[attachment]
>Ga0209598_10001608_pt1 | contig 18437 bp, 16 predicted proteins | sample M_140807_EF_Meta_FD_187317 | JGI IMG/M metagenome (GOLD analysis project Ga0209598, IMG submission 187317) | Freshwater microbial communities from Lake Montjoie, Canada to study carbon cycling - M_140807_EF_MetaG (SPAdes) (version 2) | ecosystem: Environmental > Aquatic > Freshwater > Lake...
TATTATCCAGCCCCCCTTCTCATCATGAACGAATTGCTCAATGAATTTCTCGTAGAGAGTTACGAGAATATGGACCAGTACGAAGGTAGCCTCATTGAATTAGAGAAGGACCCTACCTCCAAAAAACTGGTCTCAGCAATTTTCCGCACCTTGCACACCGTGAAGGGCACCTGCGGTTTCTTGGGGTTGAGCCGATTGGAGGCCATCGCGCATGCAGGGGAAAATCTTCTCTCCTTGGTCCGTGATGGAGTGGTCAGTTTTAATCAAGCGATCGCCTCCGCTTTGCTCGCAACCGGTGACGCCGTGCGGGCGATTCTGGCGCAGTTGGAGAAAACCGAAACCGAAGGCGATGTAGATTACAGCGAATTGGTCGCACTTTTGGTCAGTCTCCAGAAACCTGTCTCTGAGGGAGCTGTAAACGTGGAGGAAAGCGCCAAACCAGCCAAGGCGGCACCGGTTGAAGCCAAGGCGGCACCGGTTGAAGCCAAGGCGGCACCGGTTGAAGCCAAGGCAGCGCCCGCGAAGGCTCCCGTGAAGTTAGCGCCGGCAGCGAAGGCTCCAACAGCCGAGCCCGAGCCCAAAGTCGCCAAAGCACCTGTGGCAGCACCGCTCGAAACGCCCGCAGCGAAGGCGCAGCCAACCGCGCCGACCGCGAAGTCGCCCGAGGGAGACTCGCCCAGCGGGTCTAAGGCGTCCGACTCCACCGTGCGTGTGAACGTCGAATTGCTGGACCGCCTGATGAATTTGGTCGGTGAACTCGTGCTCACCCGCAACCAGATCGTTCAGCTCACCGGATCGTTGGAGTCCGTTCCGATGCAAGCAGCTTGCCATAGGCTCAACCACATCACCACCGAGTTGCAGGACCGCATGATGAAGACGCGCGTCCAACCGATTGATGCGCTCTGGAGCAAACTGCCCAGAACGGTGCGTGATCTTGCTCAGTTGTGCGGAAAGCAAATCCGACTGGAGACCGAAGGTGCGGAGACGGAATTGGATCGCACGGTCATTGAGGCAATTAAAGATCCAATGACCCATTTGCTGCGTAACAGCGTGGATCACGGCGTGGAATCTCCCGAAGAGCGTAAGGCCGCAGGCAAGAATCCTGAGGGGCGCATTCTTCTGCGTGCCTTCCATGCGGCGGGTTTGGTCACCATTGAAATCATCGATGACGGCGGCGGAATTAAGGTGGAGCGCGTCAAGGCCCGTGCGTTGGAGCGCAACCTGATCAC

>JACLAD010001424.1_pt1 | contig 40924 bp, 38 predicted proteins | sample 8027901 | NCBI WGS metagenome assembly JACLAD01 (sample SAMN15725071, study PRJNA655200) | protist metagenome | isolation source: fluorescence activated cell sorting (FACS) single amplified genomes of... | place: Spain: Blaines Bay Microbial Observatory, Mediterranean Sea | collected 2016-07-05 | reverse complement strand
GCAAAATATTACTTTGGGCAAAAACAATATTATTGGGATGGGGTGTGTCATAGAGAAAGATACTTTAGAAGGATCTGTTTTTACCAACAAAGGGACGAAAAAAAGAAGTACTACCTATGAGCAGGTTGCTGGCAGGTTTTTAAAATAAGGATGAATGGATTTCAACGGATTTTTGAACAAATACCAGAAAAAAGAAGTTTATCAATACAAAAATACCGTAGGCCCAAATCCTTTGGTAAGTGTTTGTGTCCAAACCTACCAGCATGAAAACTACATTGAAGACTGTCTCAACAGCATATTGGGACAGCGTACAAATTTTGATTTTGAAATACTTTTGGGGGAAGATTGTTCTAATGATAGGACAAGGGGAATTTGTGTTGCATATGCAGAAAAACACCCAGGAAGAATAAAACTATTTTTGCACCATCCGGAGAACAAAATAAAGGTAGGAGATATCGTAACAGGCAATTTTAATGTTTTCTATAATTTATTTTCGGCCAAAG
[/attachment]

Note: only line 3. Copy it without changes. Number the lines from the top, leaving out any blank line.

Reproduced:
>JACLAD010001424.1_pt1 | contig 40924 bp, 38 predicted proteins | sample 8027901 | NCBI WGS metagenome assembly JACLAD01 (sample SAMN15725071, study PRJNA655200) | protist metagenome | isolation source: fluorescence activated cell sorting (FACS) single amplified genomes of... | place: Spain: Blaines Bay Microbial Observatory, Mediterranean Sea | collected 2016-07-05 | reverse complement strand